Ultimately, it isnt all about us. Martin Luther defined sin as being turned in on ourselves. Those who love their lives means they are living life so that its all about them. They are turned in on themselves.Thats sin.

To lose ones life doesnt mean its been misplaced, but rather its destroyed. What is needed is a detachment from self. This is what it means by hate. Jesus is not speaking of self-hatred but of a rejection of the selfs claim to autonomy and control. This hearkens back to our baptismal profession of faith. Do you renounce the devil and all the forces that defy God? Do you renounce the powers of this world that rebel against God? Do you renounce the ways of sin that draw you from God? [We respond with,] I renounce them” (ELW, p. 229).

As we give our lives to Jesus, we will bear much fruit, just as each grain of wheat produces a large crop. As the grain of wheat must die first in order to produce, so must we die to self and those things that make us love our life. But that is not the end of the matter. Following Jesus means we are with him and ultimately we will receive honor from the Father. 

Gods rulership has been hijacked by a rebellious creation, headed by the Satanic power of evil. Christs death and resurrection accomplish a cosmic exorcism. God casts out the demonic power that rules the world and reasserts his own rulership over the universe. However, Satan is not yet destroyed, (Rev. 20) but his power has been broken. As Paul wrote, For our struggle is not against enemies of blood and flesh, but against the rulers, against the authorities, against the cosmic powers of this present darkness, against the spiritual forces of evil in the heavenly places” (Ephesians 6:12). In Christ, by the power of the Holy Spirit, we may live free from that control. Gods love has joined us and will continue to do so in whatever pain, loss or sorrow we may encounter.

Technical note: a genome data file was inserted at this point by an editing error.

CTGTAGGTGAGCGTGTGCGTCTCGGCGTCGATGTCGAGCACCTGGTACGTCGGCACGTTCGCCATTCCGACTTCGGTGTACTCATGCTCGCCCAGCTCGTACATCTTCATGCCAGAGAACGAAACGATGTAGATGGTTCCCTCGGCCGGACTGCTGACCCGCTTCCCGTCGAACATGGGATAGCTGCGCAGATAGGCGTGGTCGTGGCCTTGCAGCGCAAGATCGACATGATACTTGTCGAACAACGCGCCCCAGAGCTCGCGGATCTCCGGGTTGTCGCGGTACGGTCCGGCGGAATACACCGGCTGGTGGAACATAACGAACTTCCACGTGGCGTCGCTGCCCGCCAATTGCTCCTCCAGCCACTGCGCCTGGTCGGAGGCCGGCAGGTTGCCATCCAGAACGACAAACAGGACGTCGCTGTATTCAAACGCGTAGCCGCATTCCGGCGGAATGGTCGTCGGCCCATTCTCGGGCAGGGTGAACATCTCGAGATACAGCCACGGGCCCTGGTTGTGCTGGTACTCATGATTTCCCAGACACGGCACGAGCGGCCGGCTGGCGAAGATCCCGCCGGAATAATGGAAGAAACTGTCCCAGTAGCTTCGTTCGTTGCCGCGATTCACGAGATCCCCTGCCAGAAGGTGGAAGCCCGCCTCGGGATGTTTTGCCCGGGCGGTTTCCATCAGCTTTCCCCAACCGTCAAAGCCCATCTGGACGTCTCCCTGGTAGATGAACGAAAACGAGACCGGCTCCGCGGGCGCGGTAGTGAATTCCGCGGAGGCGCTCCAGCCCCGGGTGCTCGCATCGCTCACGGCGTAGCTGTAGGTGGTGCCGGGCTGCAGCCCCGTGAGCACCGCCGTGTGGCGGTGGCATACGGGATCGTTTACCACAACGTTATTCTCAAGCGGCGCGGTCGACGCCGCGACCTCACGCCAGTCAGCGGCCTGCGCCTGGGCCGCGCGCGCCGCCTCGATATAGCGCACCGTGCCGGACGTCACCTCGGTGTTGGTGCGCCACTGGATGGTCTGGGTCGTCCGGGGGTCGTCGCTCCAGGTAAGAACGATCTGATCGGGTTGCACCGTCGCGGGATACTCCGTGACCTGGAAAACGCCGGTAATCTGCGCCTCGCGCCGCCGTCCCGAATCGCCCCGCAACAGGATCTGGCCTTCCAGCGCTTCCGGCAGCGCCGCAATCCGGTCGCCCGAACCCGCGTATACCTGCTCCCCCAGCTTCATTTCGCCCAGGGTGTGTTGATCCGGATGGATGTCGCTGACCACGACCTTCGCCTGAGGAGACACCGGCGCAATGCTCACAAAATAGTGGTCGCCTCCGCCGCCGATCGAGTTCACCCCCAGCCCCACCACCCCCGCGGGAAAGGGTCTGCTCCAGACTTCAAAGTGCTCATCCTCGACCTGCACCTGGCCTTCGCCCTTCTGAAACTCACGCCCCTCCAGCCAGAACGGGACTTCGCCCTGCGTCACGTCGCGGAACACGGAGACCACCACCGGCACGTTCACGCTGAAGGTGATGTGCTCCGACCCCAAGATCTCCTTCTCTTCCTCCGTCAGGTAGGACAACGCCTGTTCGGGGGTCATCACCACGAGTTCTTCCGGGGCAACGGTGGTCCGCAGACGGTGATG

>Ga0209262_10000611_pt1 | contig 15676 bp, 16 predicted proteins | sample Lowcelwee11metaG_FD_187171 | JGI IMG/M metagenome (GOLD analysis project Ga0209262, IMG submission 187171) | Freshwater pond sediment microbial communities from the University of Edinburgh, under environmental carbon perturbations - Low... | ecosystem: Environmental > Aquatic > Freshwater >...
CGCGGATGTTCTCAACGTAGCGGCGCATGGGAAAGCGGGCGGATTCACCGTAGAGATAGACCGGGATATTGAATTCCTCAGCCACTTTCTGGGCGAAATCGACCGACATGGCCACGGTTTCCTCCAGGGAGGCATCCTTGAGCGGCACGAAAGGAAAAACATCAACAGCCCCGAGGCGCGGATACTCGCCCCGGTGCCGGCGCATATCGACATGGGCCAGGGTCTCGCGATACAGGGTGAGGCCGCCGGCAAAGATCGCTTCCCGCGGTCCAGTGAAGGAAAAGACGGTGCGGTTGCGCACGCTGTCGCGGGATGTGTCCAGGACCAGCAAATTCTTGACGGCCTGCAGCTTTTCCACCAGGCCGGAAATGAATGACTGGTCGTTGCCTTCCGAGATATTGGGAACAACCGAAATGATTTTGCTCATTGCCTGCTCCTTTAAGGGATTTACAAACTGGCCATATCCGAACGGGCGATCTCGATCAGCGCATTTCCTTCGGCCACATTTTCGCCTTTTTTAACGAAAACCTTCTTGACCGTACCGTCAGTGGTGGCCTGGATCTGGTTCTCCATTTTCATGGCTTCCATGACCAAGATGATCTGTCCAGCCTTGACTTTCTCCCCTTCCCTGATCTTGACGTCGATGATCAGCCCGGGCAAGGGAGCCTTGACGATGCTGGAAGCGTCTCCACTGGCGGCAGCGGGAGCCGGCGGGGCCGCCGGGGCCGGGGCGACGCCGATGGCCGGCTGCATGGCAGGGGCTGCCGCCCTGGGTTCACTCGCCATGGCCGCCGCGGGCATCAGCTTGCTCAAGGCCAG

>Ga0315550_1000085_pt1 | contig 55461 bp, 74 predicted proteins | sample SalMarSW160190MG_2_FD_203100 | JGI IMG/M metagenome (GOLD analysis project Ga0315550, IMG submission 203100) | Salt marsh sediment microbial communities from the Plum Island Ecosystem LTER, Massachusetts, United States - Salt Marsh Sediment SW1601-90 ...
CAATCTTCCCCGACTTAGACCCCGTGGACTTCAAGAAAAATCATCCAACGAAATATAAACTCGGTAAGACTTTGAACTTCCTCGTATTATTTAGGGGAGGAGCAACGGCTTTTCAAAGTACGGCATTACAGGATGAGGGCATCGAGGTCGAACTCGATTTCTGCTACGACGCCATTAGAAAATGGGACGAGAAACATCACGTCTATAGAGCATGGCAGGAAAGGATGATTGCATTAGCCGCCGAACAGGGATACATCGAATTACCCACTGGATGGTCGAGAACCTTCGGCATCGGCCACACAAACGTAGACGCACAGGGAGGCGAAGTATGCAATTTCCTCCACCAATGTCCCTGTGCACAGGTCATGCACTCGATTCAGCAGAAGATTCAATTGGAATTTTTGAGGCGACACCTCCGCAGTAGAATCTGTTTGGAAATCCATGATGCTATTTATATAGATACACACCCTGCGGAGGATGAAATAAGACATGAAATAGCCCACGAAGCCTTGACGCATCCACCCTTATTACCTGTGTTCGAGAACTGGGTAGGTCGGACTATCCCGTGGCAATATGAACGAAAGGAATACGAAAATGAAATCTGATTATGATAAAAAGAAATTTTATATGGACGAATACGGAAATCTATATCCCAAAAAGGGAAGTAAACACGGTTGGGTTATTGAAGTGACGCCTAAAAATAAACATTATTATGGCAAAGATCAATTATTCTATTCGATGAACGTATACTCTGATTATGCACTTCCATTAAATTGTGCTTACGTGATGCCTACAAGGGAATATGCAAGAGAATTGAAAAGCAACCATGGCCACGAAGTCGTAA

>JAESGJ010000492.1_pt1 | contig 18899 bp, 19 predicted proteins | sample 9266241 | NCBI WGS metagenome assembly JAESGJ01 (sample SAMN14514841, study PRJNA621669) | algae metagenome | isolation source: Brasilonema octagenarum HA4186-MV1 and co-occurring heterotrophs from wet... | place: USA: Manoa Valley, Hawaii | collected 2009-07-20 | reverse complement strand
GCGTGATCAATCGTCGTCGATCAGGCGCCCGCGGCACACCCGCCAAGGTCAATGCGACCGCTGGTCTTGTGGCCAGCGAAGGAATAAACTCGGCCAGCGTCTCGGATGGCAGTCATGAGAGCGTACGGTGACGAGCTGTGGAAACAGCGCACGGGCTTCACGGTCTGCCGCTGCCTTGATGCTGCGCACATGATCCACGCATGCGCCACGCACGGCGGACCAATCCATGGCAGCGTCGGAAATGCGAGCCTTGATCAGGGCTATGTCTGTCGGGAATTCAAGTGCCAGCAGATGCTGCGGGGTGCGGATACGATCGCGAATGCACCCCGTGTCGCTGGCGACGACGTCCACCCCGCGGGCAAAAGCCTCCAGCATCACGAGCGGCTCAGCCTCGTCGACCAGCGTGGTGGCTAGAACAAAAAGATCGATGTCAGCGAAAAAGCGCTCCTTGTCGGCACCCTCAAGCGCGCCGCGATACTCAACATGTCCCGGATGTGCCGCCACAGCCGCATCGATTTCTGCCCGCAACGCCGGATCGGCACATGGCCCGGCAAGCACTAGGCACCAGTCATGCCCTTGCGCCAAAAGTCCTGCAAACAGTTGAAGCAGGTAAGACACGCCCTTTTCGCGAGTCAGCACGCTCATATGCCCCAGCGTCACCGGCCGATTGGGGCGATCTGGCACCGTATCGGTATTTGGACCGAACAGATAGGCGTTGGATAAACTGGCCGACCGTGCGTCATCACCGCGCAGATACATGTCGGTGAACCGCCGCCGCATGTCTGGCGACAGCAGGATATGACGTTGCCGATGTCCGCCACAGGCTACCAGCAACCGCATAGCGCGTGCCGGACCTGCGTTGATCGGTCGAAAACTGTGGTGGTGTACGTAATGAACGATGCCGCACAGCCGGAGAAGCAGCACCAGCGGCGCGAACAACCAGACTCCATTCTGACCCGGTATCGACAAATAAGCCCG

So if Jesus triumphed over evil in his death and resurrection, why do we still struggle? Why would Paul write what he did if the defeat of evil was already accomplished? The thing is, Gods rulership is something we experience in the now and the not yet. God reigns, but we do not fully experience this until the end of time. 

Then a voice came from heaven…” (v. 28). The Fathers response to Jesus’ prayer comes with the sound of his voice. Jesus had prayed that the Father would glorify his name. The Father responded, I have glorified it, and I will glorify it again” (v. 28), meaning Gods name has been glorified in Jesus’ ministry and it will be glorified in Jesus’ coming death and resurrection. Jesus understood, but the crowds thought it was thunder or perhaps an angel. I find it a bit puzzling when Jesus said the voice was for the benefit of the crowd, not his own benefit. They didnt get it. Either way, the voice serves to authenticate Jesus as being under divine favor, supported by angels in Jewish tradition or confirmed by the thunder of Zeus among gentiles. When we hear the word of God, is it thunder or a word of grace?

When Jesus speaks of being lifted up,” he is referring to the cross and his crucifixion and resurrection. The cross was a curse and humiliation. However, in the irony of Johns gospel, the cross is bravely accepted as the means to glorification (John 7:39; 12:16).

Like the Greeks, we come forward to see Jesus lifted up on the cross, drawing the whole world to himself. In baptism, Gods new covenant was written in our hearts and God has promised us Christs eternal salvation. At the table, we think of Melchizedek and his offering of bread and wine. At the table, God feeds us with Christs own body and blood.